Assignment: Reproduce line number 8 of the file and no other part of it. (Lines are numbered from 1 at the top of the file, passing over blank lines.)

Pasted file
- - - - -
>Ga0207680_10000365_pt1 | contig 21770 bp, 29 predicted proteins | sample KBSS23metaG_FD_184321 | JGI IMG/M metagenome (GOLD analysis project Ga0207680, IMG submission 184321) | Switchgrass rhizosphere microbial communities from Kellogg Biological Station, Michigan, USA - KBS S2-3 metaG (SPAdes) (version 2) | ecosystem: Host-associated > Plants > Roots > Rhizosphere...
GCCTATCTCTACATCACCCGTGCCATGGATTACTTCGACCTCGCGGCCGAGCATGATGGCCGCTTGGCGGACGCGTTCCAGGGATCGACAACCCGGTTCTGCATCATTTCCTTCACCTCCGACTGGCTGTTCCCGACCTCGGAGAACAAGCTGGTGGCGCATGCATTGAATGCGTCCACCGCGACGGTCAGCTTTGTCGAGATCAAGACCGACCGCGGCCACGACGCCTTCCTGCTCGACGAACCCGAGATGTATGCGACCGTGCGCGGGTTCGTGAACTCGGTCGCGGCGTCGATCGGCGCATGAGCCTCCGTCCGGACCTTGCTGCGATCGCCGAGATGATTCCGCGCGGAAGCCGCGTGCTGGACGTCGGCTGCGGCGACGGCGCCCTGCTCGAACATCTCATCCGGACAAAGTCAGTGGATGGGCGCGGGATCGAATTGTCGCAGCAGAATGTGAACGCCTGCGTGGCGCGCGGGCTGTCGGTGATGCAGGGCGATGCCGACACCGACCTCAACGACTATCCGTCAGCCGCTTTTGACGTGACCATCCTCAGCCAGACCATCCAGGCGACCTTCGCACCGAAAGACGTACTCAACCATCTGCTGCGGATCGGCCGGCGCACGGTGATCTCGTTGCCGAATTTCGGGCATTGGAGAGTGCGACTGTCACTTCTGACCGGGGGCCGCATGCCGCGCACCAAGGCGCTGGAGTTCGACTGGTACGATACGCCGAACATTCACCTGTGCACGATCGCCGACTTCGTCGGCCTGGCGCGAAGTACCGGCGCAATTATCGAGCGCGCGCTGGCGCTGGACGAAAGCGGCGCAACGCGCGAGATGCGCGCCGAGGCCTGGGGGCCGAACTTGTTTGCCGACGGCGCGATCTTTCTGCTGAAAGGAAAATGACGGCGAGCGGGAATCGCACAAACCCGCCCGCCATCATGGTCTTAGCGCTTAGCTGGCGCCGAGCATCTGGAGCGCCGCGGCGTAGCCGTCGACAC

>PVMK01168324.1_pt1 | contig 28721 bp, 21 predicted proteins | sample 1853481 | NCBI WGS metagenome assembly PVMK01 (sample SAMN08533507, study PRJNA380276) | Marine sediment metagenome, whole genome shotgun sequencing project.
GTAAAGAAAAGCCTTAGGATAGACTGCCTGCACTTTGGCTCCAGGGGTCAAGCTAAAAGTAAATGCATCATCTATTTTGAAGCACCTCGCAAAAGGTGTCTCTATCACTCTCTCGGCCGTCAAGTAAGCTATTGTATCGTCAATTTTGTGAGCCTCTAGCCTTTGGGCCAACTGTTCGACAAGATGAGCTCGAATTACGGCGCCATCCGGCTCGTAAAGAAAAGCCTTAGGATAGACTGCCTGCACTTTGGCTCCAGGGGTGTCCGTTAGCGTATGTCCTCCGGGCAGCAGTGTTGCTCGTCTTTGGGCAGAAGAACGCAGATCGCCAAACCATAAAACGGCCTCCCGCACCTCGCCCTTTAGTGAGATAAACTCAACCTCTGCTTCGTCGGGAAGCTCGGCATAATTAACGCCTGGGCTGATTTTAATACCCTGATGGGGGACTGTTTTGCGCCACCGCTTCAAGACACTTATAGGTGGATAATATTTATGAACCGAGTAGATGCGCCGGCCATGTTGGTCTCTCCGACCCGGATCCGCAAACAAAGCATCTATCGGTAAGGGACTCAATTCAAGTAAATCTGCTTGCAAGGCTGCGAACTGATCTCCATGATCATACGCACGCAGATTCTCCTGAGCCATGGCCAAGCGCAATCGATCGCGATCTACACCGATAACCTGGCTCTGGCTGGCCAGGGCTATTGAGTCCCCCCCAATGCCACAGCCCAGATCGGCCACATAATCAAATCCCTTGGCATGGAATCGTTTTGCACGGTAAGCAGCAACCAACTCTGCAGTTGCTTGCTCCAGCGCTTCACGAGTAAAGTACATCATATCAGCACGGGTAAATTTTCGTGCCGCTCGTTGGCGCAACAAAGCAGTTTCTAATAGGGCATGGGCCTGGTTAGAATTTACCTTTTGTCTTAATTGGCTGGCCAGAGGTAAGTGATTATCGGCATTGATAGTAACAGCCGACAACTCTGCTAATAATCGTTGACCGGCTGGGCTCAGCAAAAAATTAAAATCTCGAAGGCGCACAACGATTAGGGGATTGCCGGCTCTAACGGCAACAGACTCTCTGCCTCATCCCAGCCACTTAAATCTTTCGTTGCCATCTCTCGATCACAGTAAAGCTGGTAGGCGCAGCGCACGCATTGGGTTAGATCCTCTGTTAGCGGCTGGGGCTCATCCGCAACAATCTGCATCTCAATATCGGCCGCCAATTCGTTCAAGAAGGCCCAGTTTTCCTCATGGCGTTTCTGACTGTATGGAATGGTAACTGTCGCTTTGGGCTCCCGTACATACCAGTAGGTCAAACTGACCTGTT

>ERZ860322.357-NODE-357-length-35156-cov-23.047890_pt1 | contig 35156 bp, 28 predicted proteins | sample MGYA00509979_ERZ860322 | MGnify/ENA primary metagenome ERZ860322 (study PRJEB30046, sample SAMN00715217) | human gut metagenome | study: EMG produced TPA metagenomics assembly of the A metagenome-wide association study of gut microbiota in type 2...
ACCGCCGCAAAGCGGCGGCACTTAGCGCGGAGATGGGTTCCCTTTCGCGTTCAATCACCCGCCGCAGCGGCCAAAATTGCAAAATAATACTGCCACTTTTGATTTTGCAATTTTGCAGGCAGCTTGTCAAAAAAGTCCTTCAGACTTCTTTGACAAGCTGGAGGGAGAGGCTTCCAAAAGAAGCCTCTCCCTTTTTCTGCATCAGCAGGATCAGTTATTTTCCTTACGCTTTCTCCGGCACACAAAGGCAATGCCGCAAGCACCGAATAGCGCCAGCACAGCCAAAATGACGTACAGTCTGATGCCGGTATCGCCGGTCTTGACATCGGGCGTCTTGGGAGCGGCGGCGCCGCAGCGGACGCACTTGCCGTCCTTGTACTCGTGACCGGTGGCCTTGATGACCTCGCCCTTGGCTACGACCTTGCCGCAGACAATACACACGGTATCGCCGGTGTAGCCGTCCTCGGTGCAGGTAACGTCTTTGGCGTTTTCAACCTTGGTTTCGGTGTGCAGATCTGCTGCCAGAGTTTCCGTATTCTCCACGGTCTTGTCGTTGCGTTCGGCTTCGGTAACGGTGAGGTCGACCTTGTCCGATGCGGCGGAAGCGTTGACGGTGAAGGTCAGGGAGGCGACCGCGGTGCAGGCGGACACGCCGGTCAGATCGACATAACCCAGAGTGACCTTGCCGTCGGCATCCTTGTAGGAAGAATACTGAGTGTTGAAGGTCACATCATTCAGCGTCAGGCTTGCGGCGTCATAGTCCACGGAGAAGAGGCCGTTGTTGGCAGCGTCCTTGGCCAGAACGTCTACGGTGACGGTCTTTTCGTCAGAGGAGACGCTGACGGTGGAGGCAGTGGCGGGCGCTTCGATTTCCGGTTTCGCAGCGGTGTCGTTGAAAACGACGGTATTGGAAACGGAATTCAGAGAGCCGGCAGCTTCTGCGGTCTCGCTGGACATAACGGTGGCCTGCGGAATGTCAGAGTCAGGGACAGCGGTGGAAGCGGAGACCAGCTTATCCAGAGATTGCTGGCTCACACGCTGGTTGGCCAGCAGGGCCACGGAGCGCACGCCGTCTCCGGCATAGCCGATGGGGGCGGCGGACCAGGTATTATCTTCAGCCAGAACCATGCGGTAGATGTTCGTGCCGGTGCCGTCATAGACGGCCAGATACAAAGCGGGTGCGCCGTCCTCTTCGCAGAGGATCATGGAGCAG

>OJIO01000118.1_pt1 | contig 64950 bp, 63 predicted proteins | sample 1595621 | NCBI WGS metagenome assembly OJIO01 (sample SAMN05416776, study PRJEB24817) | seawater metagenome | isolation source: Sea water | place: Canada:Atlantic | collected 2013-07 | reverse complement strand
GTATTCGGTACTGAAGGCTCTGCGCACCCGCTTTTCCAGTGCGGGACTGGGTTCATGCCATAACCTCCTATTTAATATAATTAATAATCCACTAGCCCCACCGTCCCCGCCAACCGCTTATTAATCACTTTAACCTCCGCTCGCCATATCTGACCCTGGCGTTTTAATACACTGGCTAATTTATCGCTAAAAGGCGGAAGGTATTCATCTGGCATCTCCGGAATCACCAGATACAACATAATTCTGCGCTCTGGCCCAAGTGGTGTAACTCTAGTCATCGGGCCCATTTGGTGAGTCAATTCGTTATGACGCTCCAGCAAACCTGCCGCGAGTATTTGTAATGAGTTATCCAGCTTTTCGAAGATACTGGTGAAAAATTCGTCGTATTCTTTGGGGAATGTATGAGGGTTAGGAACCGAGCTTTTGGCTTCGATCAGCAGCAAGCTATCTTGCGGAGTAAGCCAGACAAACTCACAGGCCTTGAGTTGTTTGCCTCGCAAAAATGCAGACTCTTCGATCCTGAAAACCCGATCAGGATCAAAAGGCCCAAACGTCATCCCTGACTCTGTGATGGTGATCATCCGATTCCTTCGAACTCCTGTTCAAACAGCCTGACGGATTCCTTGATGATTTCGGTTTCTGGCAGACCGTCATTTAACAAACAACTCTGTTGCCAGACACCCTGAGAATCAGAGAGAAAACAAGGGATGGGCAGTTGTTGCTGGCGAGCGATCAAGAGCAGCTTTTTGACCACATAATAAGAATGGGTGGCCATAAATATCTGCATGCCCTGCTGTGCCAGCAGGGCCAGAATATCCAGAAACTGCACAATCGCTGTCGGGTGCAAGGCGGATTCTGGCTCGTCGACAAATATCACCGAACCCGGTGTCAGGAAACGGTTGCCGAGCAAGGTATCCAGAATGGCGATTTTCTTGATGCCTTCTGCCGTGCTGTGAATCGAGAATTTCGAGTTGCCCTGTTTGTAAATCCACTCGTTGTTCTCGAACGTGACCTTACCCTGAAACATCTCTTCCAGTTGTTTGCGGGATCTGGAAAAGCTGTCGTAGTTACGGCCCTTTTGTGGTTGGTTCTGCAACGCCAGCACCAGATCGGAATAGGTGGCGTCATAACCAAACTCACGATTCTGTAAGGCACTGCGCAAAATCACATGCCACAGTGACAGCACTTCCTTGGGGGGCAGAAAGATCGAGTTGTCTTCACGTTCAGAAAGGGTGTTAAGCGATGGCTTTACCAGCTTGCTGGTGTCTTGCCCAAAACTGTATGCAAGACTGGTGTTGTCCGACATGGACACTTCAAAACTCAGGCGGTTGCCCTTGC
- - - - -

GTATTCGGTACTGAAGGCTCTGCGCACCCGCTTTTCCAGTGCGGGACTGGGTTCATGCCATAACCTCCTATTTAATATAATTAATAATCCACTAGCCCCACCGTCCCCGCCAACCGCTTATTAATCACTTTAACCTCCGCTCGCCATATCTGACCCTGGCGTTTTAATACACTGGCTAATTTATCGCTAAAAGGCGGAAGGTATTCATCTGGCATCTCCGGAATCACCAGATACAACATAATTCTGCGCTCTGGCCCAAGTGGTGTAACTCTAGTCATCGGGCCCATTTGGTGAGTCAATTCGTTATGACGCTCCAGCAAACCTGCCGCGAGTATTTGTAATGAGTTATCCAGCTTTTCGAAGATACTGGTGAAAAATTCGTCGTATTCTTTGGGGAATGTATGAGGGTTAGGAACCGAGCTTTTGGCTTCGATCAGCAGCAAGCTATCTTGCGGAGTAAGCCAGACAAACTCACAGGCCTTGAGTTGTTTGCCTCGCAAAAATGCAGACTCTTCGATCCTGAAAACCCGATCAGGATCAAAAGGCCCAAACGTCATCCCTGACTCTGTGATGGTGATCATCCGATTCCTTCGAACTCCTGTTCAAACAGCCTGACGGATTCCTTGATGATTTCGGTTTCTGGCAGACCGTCATTTAACAAACAACTCTGTTGCCAGACACCCTGAGAATCAGAGAGAAAACAAGGGATGGGCAGTTGTTGCTGGCGAGCGATCAAGAGCAGCTTTTTGACCACATAATAAGAATGGGTGGCCATAAATATCTGCATGCCCTGCTGTGCCAGCAGGGCCAGAATATCCAGAAACTGCACAATCGCTGTCGGGTGCAAGGCGGATTCTGGCTCGTCGACAAATATCACCGAACCCGGTGTCAGGAAACGGTTGCCGAGCAAGGTATCCAGAATGGCGATTTTCTTGATGCCTTCTGCCGTGCTGTGAATCGAGAATTTCGAGTTGCCCTGTTTGTAAATCCACTCGTTGTTCTCGAACGTGACCTTACCCTGAAACATCTCTTCCAGTTGTTTGCGGGATCTGGAAAAGCTGTCGTAGTTACGGCCCTTTTGTGGTTGGTTCTGCAACGCCAGCACCAGATCGGAATAGGTGGCGTCATAACCAAACTCACGATTCTGTAAGGCACTGCGCAAAATCACATGCCACAGTGACAGCACTTCCTTGGGGGGCAGAAAGATCGAGTTGTCTTCACGTTCAGAAAGGGTGTTAAGCGATGGCTTTACCAGCTTGCTGGTGTCTTGCCCAAAACTGTATGCAAGACTGGTGTTGTCCGACATGGACACTTCAAAACTCAGGCGGTTGCCCTTGC